Ed graduated from Georgia Tech Institute with a B.S. in systems engineering. A
30-year veteran of the technology industry, Iacobucci began his career at IBM
in 1979 where he played a key role in Big Blue’s entry into the commercial
software and personal computer business. While at IBM Iacobucci held
architecture and design leadership responsibilities for IBM DOS and OS/2 and
led the joint IBM-Microsoft design team that launched the modern era of
multi-tasking personal computer operating systems.
In 1989, Iacobucci left IBM to co-found Citrix Systems, Inc. (NASDAQ: CTXS)
and implement his vision of server-based computing. He led the company as
chairman and chief technology officer through all of its market and product
development phases. Under his leadership, Citrix grew rapidly and was named to
both the Nasdaq 100 and S&P 500 in record time. In 1997, Iacobucci forged an
unprecedented, five-year joint development agreement with Microsoft to include
Citrix multi-user capabilities within Microsoft Windows NT Server. He served
as Citrix chairman through 2000, when he retired to pursue his vision of
Software-as-a-Service – flying aircraft.
In 2002, Iacobucci co-founded DayJet Corporation with the mission of bringing
affordable, accessible Per-Seat, On-Demand jet travel to more people and more
communities. He and his engineering team built a breakthrough computer system
for solving highly-complex optimization problems for the world’s first true
on-demand air service. The young company forged a five-year strategic
agreement with the U.S. Federal Aviation Administration (FAA) to pioneer the
Next Generation of Air Transportation technologies. But after a successful
launch in 2007, DayJet was forced to cease operations in 2008 when it was no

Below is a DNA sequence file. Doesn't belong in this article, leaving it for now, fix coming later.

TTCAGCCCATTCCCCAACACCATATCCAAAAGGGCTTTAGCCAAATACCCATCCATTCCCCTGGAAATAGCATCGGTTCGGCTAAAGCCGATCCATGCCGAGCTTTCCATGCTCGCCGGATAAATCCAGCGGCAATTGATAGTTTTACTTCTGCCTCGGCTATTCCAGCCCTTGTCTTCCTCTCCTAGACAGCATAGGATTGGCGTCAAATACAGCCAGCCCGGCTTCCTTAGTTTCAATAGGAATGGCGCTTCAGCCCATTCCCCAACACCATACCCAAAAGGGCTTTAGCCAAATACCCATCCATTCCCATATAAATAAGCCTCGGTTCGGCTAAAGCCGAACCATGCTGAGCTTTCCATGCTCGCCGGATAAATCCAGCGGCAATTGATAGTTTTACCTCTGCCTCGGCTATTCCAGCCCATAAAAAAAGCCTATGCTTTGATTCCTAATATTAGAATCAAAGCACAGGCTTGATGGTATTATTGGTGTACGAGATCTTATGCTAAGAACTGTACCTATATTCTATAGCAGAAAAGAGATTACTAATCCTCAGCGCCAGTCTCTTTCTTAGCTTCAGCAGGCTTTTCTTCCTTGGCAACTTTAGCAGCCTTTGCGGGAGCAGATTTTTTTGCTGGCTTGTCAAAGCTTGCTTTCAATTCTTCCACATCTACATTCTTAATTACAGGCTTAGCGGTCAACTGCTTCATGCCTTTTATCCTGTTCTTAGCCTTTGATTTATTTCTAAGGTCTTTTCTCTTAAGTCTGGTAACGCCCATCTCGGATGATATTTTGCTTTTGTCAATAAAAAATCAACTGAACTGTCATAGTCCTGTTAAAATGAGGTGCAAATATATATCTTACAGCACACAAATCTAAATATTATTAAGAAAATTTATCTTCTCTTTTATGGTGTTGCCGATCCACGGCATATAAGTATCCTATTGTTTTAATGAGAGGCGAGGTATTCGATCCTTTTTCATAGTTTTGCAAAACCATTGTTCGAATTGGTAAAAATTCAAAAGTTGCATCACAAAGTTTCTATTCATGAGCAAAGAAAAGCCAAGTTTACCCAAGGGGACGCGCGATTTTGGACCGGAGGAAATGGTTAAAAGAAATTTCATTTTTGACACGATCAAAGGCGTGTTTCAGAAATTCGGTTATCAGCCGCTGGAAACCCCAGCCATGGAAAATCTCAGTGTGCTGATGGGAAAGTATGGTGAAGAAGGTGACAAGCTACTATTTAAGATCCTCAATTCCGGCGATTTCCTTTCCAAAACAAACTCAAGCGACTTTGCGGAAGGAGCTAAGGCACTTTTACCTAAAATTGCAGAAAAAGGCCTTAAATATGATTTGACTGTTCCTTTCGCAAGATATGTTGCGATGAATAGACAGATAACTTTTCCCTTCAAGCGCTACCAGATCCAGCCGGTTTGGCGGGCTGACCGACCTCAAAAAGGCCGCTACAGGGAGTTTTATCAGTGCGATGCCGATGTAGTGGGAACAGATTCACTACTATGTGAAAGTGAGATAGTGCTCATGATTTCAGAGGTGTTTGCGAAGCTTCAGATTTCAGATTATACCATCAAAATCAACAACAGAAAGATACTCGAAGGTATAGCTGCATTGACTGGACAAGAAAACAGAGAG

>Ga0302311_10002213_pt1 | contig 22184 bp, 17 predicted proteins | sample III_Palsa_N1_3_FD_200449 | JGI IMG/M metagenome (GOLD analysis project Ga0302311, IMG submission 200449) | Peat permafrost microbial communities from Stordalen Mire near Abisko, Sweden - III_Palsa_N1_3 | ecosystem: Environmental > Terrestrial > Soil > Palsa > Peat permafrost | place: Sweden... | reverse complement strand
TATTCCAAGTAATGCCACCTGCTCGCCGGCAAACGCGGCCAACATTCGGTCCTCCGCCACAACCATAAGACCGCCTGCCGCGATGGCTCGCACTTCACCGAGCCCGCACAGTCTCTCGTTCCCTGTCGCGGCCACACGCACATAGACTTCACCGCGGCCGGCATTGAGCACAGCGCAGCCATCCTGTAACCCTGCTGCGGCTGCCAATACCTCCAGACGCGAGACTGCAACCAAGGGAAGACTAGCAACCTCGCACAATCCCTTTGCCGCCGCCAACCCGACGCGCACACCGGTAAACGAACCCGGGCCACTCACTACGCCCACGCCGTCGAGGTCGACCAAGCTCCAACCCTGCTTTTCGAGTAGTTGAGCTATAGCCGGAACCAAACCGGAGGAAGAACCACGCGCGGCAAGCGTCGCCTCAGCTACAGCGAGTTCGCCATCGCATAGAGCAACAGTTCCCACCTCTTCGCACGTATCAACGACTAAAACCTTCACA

longer able to secure its planned growth capital.
His most recent venture was VirtualWorks Group, a company he co-founded in
2009 to tackle data sprawl – an outgrowth of the information age that he
helped to create. Ed served as President and CEO until May 20, 2013 when he
stepped down for health reasons.
In 1998, he was recognized as the top entrepreneur in the world with the
prestigious CNN, USA Today, and Ernst & Young “International Entrepreneur of
the Year” award. In 2005, Newsweek included him in its list of “10 Big
Thinkers for Big Business,” and in 2007 Iacobucci was named to Business 2.0
magazine’s list of the “50 Who Matter Now.”
Ed sat on the Engineering advisory board for Georgia Institute of Technology.
He served as a technology judge at the state and national level for the Ernst
& Young Entrepreneur of the Year Awards, and he was active in Junior
Achievement at the local, state and national levels. His hobbies include
boating, photography and horse breeding.
He is survived by his wife, Nancy Lee (Iacobucci); his three children,
Marianna (Eden), William (Iacobucci), and Michelle (Iacobucci); mother,
Costantina (Iacobucci); brother, Billy (Iacobucci); and three grandchildren,
Sophia, Haven and Estelle.
Vicky Harris, 561-327-4900 x111
Mel Webster, 978-758-8877